Annoying your list works except when it doesn’t

This goes in the category of things you probably shouldn’t adapt from the Obama campaign for your organization.

Annoying annoying-email-wonkaA friend sent me an excerpt from Wednesday morning’s Politico Playbook. It amounted to an excerpt from Jonathan Alter’s book The Center Holds: Obama and His Enemies (to be released on June 4th) that focused on the Obama digital team’s email strategy, fundraising, and the value of extensive testing.

The Obama campaign tested most everything. As Alter describes, they  even (wisely) ran tests against their experience and hunches. As the campaign progressed the need to raise more (and more) money became more (and more) pressing. Good sense and experience told the email team that too much email would annoy people to the point of tuning out, unsubscribing or maybe just not voting.

You know what’s smart? Testing the frequency of your emails.
Continue reading “Annoying your list works except when it doesn’t”

A friend of a friend: How Obama used Facebook to turn out voters

We all know that social networks can be a crucial arena for engaging your supporters and developing new relationships, but for a sense of scale look no further than the 2012 presidential campaigns. Both campaigns made extensive use of social networks like Spotify, Pinterest, Instagram, Tumblr, and, of course, the giants Facebook and Twitter.

One major problem for the campaigns in the closing weeks of the race: 18-29 year-old voters are very difficult to reach by phone, and making sure that very specific audience actually voted was a critical campaign element, especially for the Obama campaign. Their solution: aggressively, intelligently, and strategically using Facebook to identify supporters, keep them engaged, and then – during the GOTV (“get out the vote”) efforts in the final weeks – reminding them to actually vote.

Because of their early and sustained efforts identifying supporters through Facebook, 85% of the campaign’s GOTV 18-29 year-old targets were friends of friends of Barack Obama on Facebook. Obama for American Digital Director Teddy Goff explains, “We had about seven million instances of people contacting about five million people, all of their friends who they knew … these were people we had to reach, and couldn’t reach otherwise.”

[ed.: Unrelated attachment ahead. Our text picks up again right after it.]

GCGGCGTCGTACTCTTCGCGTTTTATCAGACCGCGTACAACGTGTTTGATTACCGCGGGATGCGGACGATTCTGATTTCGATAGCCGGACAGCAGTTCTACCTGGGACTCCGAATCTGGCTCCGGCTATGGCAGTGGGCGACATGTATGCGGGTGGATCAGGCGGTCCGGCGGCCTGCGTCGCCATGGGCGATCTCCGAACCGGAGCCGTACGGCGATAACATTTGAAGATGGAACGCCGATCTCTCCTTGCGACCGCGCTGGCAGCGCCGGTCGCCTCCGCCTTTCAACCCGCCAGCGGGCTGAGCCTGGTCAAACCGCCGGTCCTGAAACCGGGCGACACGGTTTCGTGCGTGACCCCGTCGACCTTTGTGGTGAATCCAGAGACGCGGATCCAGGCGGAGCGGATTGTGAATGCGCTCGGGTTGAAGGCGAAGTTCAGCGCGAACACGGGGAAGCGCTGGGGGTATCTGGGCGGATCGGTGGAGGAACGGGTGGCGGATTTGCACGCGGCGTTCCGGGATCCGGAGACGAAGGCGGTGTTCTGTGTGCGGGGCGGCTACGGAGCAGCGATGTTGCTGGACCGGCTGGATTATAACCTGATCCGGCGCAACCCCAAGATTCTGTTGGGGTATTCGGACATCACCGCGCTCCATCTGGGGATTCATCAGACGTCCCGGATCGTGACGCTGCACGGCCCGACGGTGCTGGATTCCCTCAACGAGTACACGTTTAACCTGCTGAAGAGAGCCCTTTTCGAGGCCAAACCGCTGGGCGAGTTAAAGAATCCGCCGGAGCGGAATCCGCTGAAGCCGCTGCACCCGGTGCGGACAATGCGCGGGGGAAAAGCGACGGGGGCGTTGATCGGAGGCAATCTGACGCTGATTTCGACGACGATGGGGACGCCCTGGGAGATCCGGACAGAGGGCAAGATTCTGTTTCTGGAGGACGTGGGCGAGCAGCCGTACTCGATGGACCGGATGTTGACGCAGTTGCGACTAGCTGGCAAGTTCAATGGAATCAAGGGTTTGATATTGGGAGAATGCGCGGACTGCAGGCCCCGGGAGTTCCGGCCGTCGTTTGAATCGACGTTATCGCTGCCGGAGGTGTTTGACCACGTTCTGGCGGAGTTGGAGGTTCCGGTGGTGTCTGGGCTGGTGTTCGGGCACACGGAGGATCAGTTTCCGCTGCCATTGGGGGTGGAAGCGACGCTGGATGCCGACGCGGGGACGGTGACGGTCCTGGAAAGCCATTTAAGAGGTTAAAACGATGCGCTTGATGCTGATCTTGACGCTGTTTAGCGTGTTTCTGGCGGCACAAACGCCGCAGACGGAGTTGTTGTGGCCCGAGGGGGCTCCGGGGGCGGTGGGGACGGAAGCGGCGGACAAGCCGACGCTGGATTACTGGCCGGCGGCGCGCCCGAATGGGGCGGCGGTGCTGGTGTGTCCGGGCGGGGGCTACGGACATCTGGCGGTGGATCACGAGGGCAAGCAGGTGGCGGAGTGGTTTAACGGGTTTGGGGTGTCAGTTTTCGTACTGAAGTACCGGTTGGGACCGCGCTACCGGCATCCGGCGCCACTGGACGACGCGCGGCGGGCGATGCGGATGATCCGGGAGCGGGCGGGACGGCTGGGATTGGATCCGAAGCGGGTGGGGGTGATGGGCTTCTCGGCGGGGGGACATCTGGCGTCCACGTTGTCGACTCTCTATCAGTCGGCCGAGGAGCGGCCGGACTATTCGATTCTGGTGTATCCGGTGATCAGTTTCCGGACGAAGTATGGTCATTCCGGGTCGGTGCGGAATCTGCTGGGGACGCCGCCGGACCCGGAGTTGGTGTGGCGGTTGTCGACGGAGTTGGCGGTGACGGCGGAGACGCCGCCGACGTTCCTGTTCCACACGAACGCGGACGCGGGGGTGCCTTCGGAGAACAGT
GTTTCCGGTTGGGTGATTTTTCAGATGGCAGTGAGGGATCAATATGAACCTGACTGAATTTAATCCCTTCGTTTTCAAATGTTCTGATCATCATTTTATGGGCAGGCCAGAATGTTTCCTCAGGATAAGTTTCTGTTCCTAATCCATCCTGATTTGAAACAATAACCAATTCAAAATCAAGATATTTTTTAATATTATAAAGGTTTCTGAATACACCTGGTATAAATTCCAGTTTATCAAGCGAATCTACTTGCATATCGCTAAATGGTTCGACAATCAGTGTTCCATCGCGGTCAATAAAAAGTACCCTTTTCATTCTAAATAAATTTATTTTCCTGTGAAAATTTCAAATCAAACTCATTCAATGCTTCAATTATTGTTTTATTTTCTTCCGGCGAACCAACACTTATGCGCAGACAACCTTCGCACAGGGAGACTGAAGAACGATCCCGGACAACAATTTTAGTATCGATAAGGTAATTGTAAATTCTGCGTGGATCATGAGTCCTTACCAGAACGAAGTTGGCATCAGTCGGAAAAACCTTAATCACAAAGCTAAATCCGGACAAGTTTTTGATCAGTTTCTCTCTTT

And note the importance of very clearly identifying the audience. Even though Facebook users span a wide range of demographics, different demographics use the network differently. This was a strategy targeted for a very specific demographic. This not-so-little detail highlights a common problem in exhortations for nonprofits to use social networks more aggressively. The first step should always be defining the goal, and the second step – always – understanding the mechanisms of change enough to clearly and specifically define the audiences you need to influence. Then you can figure out if and how social networks matter, and how to use them effectively if they do.

But there is clearly a growing chance that social networks will matter, and if your target audience for a given campaign includes 18-29 year-olds in the United States, then social networks may well be critical part of your strategy.

Jacob Smith is the co-author of The Nimble Nonprofit: An Unconventional Guide to Sustaining and Growing Your Nonprofit, the former mayor of Golden, Colorado, and a nonprofit consultant.